Friday, May 6, 2016
Where Should The Big 12 Expand?
The Big 12 is apparently looking at expanding to, uh, 12 teams. Yes, the ten team league with a twelve team name is looking to expand. Football is running this, per usual, but it is the fact that the league is worried about getting left out of the college football playoff. So adding teams is going to be tough.
This isn't like the last few rounds of conference realignment. Schools are kind of set in the major conferences and there isn't any likely big time candidates to move. No Nebraska, Syracuse, Louisville, Maryland, Colorado, Missouri or Texas A&M that is willing to bolt. No Big Ten or SEC school would leave their leagues and it wouldn't seem as if the Pac-12 is nervous about losing a member. The Big 12 could send feelers to ACC schools Florida State, Clemson, Georgia Tech or Virginia Tech to see if there is any interest but that probably will be fruitless. So the Big 12 must not only find solid football members but ones in smaller conferences.
So who could be the candidates to join the Big 12? Here is my rankings:
BYU: BYU is a football independent so they have no conference red tape (the WCC wouldn't get in the way of the other sports). They have been a solid program that brings national recognition and a firm fanbase with them. They've done well against Big 12 competition recently and could be competitive right away. Seems like a slam dunk? Well, BYU has their own network that could make it a bit weird for any further TV deals plus they don't play on Sundays which doesn't hurt football but could be problematic for other sports. The biggie is that BYU would really expand the league west and make it a very, very large geographic blob. West Virginia, who is already on the outskirts of the league wouldn't like to travel even farther for games. Could WVU look to leave the league at the first shot if given the opportunity? Maybe. Honestly, there really isn't any Big 12 schools near BYU.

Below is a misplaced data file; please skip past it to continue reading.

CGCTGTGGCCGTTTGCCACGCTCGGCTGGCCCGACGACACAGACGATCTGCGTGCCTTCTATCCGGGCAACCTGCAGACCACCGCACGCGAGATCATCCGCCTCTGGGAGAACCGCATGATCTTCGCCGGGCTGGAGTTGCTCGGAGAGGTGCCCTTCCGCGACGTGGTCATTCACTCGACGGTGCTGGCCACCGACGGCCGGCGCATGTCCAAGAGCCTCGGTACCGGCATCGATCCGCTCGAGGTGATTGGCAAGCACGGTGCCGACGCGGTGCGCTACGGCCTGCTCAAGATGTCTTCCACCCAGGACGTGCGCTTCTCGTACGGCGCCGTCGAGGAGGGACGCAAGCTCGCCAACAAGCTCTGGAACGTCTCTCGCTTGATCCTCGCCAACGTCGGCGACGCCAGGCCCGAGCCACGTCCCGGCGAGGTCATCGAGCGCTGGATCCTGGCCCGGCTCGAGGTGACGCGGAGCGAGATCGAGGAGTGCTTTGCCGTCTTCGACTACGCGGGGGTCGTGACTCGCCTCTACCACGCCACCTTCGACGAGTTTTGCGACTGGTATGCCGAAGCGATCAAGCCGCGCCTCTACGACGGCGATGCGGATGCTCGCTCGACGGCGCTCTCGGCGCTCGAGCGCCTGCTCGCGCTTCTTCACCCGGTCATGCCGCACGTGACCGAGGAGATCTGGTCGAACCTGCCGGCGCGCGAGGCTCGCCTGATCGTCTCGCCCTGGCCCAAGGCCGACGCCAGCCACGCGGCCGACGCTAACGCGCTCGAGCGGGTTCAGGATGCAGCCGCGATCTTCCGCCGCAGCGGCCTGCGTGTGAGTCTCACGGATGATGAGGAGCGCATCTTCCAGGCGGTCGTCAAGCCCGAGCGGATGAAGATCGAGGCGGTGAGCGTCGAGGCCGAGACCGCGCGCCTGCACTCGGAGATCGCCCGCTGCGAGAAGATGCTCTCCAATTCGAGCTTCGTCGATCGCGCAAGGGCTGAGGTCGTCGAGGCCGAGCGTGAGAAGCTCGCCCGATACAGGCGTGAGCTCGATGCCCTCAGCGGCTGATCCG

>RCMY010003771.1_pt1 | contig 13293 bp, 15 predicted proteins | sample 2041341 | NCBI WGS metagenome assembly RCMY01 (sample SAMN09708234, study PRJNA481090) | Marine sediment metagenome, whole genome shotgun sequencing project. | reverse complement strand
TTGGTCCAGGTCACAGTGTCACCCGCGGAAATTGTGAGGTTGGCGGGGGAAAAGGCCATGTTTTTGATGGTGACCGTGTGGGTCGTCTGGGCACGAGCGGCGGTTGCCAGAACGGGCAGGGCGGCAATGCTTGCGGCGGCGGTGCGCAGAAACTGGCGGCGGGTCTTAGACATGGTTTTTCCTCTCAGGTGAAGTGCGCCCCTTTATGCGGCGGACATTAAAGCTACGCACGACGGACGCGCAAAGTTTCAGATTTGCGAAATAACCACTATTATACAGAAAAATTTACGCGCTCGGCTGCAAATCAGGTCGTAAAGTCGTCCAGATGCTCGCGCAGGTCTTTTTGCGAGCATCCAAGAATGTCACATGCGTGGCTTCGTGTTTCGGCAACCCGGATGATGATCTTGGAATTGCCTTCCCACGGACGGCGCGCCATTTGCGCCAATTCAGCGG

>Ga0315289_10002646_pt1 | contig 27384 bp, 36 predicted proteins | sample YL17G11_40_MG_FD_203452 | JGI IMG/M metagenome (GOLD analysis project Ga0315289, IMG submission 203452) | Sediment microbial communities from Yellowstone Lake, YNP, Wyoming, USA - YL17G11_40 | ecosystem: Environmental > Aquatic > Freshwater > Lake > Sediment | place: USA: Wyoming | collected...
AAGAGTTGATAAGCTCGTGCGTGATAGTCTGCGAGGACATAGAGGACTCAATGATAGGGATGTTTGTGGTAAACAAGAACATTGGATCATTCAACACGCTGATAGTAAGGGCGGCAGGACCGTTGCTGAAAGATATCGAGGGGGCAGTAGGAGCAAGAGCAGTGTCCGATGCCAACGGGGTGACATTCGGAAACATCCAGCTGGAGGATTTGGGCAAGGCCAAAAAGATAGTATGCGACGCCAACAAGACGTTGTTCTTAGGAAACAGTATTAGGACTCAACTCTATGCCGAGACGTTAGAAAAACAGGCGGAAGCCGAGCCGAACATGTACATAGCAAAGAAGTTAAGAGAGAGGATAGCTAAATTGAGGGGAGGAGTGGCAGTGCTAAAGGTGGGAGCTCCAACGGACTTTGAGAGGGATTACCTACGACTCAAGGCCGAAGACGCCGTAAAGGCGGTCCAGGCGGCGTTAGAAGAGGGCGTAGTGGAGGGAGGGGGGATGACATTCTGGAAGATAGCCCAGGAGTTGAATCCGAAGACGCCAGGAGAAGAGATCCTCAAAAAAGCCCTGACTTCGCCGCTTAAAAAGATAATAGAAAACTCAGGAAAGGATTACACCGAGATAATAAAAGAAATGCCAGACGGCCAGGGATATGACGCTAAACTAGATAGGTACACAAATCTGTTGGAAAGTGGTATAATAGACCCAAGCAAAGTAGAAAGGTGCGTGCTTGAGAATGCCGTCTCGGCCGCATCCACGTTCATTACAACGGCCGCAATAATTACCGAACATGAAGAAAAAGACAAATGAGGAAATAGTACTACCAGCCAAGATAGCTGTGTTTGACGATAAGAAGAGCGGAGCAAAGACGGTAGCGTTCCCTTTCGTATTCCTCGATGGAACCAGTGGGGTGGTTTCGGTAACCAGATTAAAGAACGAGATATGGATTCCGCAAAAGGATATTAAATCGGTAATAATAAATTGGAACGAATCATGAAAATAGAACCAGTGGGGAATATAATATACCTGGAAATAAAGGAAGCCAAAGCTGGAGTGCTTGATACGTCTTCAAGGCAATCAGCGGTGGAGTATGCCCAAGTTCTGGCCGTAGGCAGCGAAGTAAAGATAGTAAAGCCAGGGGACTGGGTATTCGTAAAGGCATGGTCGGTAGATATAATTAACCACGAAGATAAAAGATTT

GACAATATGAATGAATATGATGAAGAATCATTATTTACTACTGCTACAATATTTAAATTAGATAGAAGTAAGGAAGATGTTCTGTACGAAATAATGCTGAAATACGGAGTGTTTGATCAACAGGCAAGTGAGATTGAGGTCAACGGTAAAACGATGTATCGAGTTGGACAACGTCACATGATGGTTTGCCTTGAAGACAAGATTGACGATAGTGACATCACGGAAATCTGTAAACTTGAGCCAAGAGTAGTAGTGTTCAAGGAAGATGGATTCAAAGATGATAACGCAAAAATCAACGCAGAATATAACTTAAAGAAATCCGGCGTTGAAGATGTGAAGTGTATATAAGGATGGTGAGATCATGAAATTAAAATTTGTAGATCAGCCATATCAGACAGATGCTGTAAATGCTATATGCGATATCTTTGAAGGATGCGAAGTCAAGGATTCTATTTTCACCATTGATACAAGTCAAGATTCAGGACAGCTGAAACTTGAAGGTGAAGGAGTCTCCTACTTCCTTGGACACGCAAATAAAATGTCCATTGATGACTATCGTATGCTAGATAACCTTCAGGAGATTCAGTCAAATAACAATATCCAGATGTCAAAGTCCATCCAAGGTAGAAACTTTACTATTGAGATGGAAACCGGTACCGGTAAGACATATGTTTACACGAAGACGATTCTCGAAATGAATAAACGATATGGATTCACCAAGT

CINCINNATI: The Bearcats got left during the last rounds of expansion. Why? Well, their facilities weren't very good. They've made great strides with revamping their football stadium and the Big 12 could tug their arm about a new hoops facility. They've been a more than capable football program and their basketball team is usually in the tournament hunt. They are solid and are pretty vocal about wanting into the league. Plus they would bridge that gap between West Virginia and the rest of the Big 12. Is Cincy "big" enough? Also, this is an urban school that has a limited fanbase that would be joining state schools. They want this so bad.
BOISE STATE: Boise State is a name and very competitive. It would seem right on the field. But they poise the same geographic problem as BYU. Sure, they could join BYU as partners but that still puts the league into a third time zone.
CENTRAL FLORIDA: A wildcard of sorts. I mean, why would a league want to add a 0-12 football program to help it get into the football playoff? Well, it is a huge school is fertile Florida. While UCF isn't an elite program by any stretch, it certainly has the ability to turn into one. Okay, maybe not into an elite program but at least one going to bowls on a regular basis. However, that puts another far away school in the league that is based primarily in Texas, Oklahoma and Kansas. Even West Virginia is far away. This could be a hail mary.